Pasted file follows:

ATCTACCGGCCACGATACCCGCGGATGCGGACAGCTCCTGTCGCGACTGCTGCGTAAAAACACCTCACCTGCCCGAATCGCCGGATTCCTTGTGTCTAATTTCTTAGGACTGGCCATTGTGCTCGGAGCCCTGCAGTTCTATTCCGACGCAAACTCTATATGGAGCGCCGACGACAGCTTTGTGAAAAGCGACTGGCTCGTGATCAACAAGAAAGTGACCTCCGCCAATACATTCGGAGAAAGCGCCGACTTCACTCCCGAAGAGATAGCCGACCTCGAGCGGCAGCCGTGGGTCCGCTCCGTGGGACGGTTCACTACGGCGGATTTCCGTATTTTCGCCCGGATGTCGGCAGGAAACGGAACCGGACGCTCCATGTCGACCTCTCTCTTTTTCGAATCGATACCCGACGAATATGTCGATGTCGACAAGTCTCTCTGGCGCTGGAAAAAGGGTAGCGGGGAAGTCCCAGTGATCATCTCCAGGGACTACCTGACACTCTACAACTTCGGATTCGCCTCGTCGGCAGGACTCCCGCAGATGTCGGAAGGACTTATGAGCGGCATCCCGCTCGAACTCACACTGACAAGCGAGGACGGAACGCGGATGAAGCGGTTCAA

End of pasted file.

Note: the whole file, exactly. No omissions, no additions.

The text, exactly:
ATCTACCGGCCACGATACCCGCGGATGCGGACAGCTCCTGTCGCGACTGCTGCGTAAAAACACCTCACCTGCCCGAATCGCCGGATTCCTTGTGTCTAATTTCTTAGGACTGGCCATTGTGCTCGGAGCCCTGCAGTTCTATTCCGACGCAAACTCTATATGGAGCGCCGACGACAGCTTTGTGAAAAGCGACTGGCTCGTGATCAACAAGAAAGTGACCTCCGCCAATACATTCGGAGAAAGCGCCGACTTCACTCCCGAAGAGATAGCCGACCTCGAGCGGCAGCCGTGGGTCCGCTCCGTGGGACGGTTCACTACGGCGGATTTCCGTATTTTCGCCCGGATGTCGGCAGGAAACGGAACCGGACGCTCCATGTCGACCTCTCTCTTTTTCGAATCGATACCCGACGAATATGTCGATGTCGACAAGTCTCTCTGGCGCTGGAAAAAGGGTAGCGGGGAAGTCCCAGTGATCATCTCCAGGGACTACCTGACACTCTACAACTTCGGATTCGCCTCGTCGGCAGGACTCCCGCAGATGTCGGAAGGACTTATGAGCGGCATCCCGCTCGAACTCACACTGACAAGCGAGGACGGAACGCGGATGAAGCGGTTCAA